I know that we have already discussed the Chaplinesque-ness of Red Beard, and both Monica and I completely concur on Kurosawa's indebtedness to Dickens (alls that's missing is a "god bless us, every one" at the end of the poisoned child/family episode), but I'm going to say something that will be anathema to those who hold literature far above film in the pantheon of artistic endeavours. I believe that both Ikiru and Red Beard are BETTER than most of Dickens' work, because they have a more clearly enunciated understanding of the social reality of the characters. K does not rely upon artificial conventions, such as the kind of coincidence that mars the ending of Great Expectations or Oliver Twist, or the sudeen emergence of the saviour benevolent benefactor, to get his characters out of jams. Conclusions emerge out of reality in Kurosawa, and sometimes those conclusions are damned bleak (Ikiru, Ran). And even the relative optimism of Red Beard is well-earned and does not without substantial emotional and material costs to the characters.
Great commentary, by the way, Ben. This really has my wheels turning. Looking forward to plunging into part two later tonight.
Had to go back and look at what I said, not in general but precisely. Because as it turns out, when I asked you to "stay with me" you didn't quite make a corner-turn with me. Frankly, I think the fault lies with my convoluted writing. I was pretty excited about RB and this excitement effected my prose.
Anyway, I never said and now do not say that Yas makes the bigger sacrifice than Wan. No, my view is the opposite and this means - in turn - that Yas is more realistic than Wan, the latter you picked up correctly. Look, Wan is a saint. I was trying to get at this with all that martyr comparison to Christ. A saint is a moral superhero, (for Christ's sake!) Yas is much more realistic. I was at pains to highlight the social leveling content of this realism (see my RB Part Two) but even without getting into this, you get at the social realism when you speak of his "conversion" and the "network" supporting it. Wan, on the other hand, has an essentially solitary epiphany.
Your biographical consideration of Kurosawa is thoughtful. All I can add is that he seems to have undergone a mid-life dark night of the soul prior to the making of Ikiru. Perhaps there was some delayed post-war trauma involved. His older brother did kill himself, right? And K would take a stab at suicide himself later on. As for sorting out a signature-statement and a mission-statement between the two films, well, I side-stepped that by thinking of the two films as twin companions, as inversions of each other. This may or may not be valid but at least I come by it honestly; i.e., I am relating them dialectically. For what it is worth, one of the favorite dialectics of the New Left (now ancient) was: the personal is political. Signature is mission?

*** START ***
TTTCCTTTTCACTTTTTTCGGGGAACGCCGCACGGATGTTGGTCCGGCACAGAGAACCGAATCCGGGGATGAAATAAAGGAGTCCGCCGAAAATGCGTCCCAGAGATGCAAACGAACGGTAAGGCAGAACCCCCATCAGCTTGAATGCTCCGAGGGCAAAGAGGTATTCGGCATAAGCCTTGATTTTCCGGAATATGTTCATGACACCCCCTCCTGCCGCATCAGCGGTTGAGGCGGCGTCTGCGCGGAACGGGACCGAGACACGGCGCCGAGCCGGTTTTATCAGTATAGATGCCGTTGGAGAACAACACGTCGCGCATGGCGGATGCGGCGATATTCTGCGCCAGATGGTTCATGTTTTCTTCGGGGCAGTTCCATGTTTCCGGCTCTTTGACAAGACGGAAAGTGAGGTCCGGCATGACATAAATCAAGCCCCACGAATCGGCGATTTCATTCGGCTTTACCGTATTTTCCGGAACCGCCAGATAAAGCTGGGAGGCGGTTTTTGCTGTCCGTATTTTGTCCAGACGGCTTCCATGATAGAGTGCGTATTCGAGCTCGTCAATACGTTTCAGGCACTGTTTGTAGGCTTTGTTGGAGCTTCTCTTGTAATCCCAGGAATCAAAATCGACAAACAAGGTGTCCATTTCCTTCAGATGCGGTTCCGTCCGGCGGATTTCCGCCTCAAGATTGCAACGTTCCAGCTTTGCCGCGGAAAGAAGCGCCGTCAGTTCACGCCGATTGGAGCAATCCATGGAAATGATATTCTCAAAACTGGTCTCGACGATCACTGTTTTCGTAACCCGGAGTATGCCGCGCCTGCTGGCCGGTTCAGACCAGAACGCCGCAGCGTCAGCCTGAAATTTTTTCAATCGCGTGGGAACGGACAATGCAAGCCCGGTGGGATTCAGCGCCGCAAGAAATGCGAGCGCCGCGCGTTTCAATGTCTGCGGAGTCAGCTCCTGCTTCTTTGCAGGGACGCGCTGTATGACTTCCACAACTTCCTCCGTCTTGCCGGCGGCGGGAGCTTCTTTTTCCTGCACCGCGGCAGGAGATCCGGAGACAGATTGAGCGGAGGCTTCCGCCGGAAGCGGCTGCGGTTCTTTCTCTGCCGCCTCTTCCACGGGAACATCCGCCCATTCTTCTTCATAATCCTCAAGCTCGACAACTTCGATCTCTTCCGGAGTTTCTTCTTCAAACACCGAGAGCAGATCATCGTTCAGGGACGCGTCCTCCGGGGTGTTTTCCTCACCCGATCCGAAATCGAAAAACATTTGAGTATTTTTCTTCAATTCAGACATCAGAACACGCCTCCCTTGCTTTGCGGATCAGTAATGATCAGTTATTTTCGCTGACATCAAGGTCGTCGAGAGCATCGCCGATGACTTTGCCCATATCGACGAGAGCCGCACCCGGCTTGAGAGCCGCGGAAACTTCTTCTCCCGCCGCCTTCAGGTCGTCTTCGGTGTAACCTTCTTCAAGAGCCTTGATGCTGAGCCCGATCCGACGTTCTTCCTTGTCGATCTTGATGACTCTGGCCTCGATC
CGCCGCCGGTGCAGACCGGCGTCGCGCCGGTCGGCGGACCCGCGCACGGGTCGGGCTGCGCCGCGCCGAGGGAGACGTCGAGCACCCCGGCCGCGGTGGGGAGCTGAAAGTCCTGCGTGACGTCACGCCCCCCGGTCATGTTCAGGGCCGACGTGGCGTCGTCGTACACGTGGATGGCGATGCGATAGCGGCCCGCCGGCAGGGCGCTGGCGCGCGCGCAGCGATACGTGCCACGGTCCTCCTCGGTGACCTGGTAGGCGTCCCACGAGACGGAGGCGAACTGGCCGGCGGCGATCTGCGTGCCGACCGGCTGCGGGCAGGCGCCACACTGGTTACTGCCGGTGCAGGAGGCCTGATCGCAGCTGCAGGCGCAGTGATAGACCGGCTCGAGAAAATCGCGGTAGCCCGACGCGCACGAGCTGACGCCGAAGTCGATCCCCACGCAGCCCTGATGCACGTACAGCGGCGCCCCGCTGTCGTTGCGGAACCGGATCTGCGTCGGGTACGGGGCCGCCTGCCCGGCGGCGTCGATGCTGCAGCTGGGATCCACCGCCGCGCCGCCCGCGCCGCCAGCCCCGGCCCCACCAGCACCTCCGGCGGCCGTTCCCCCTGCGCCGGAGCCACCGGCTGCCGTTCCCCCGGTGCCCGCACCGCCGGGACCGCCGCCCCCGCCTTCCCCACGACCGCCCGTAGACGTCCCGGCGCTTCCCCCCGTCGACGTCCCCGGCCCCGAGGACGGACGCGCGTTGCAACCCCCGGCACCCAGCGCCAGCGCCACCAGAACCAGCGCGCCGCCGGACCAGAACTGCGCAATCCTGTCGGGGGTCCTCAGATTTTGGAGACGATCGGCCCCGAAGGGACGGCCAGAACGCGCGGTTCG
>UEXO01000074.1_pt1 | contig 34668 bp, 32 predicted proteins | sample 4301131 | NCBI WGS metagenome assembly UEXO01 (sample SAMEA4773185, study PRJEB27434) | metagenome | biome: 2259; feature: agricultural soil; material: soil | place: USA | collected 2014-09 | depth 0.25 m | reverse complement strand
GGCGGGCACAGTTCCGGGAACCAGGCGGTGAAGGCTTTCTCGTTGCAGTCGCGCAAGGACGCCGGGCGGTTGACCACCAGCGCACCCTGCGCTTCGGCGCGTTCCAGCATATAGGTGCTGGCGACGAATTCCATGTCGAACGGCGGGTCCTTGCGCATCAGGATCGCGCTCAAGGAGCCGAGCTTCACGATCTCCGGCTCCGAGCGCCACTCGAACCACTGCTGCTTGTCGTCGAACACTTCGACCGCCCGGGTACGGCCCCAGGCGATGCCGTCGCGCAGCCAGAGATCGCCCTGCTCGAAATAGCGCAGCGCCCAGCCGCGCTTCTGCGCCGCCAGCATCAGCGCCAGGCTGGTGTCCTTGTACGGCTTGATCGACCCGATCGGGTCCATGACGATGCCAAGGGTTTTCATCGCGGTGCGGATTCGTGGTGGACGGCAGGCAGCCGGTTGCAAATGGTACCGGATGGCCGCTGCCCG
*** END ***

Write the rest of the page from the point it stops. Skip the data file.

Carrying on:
About Dickens. I have never read one word of him. So there. (I'm a jive English teacher. There is very little literature that I have read. Most of my reading has been in non-fiction; philosophy, political theory, sociology, tit-fucking magazines.) I have a pretty good notion about "Dickensian style, themes, and period, though. For what it's worth, I have read a bit of Balzac and he is free of the 11th hour, good-guy contrivances of which you speak. I think I make your point as well when I say that RB does not go so far as O'Henry does. (Yes, I've read some of him. Why him and not Dickens I can't explain.)
I think I can explain why one over the other. O Henry generally takes about twenty minutes to read. Or, about one really good shit.
As I am writing even more than usual, I want to say that I understand that you have a life and will respond to me when the time is right for you. Indeed, this should be a standing policy.
Last dispatch, I indicated that I was done dealing with themes and content and would next address matters of construction. As it turns out, I was wrong. Perhaps unsurprisingly, I want to hammer on the red anvil some more. [Warning: Big paragraph below.]
I am using the term "socialistic" rather than "socialist" to suggest that RB has only a partial and highly mediated implication of socialist values that, admittedly, I have to unpack. Nevertheless, I maintain that I am, in fact, unpacking and not simply imposing an external rubric on the film. This is to say that I feel it is internally valid to the film to interpret it beyond the designation that is commonly applied to Kurosawa in general, "humanist." On what grounds do I argue this? On the egalitarian extent of the social leveling depicted in the context of work. In the first part of this review I acknowledged that there is still a division of labour in the hospital that has not leveled the discrepancies between men and women, skilled and unskilled. On the other hand now, the hospital is in no way a hierarchy. Initially it is hinted that Red Beard is a ball-busting tyrant. He turns out to be the farthest thing from it. Instead of a boss, he is an example. Not a ruler, a leader. As the film progresses, everyone working at the hospital is shown to be performing different but equally valuable work. And their status within the organization is revealed to be equal too. In short, the patriarchal dimension of such a Japanese hospital in the 19th Century, (patriarchy is not just the rule of men over women, it is also that of fathers over sons), is glossed over in the film in order to display a socialistic association of producers with an ideal level of solidarity. That they don't literally produce anything, that they are in a service industry (ha!), should not obscure the point. Nor should the fact that the hospital is also their residence. Given the focus of the film, this residential aspect is tantamount to the barracks at a mining site. Furthermore, this runs so deep, it applies to those residents of the hospital who do no work, the patients. The work ethic or labour orientation is so rich in RB, I would go so far as to say that the patients do work. Their job is to die. To die with dignity. I am stretching beyond the literal to the metaphoric, to be sure, but one thing is for certain. The patients have status equal to the health care staff, specifically significant, the doctors. And this is ground zero for the egalitarianism of the film. This is the large leveling. Not that everyone has to die sometime and that it is possible for anyone that death will entail horrible suffering, even medical professionals. That's a leveling of individualism that any liberal can be comfortable with. No, the leveling between the doctors and the patients is class leveling. This is true literally insofar as the doctors come from privilege and the patients from poverty. But it may and I say should be interpreted at a higher level of abstraction. Everything presented in RB carries a lot of meaning and contributes to the message but in my estimation, the defining chapter in the story is the transformation of doctor Yasamoto into the patient of the girl rescued from the whore house. This role reversal is more than some moralistic sermon about walking a mile in the other guy's shoes. And never mind the fabulous dialectics about his illness being her cure. The big news is that they are made into equals. Everything in the film resonates out from and replicates in miniature this leveling.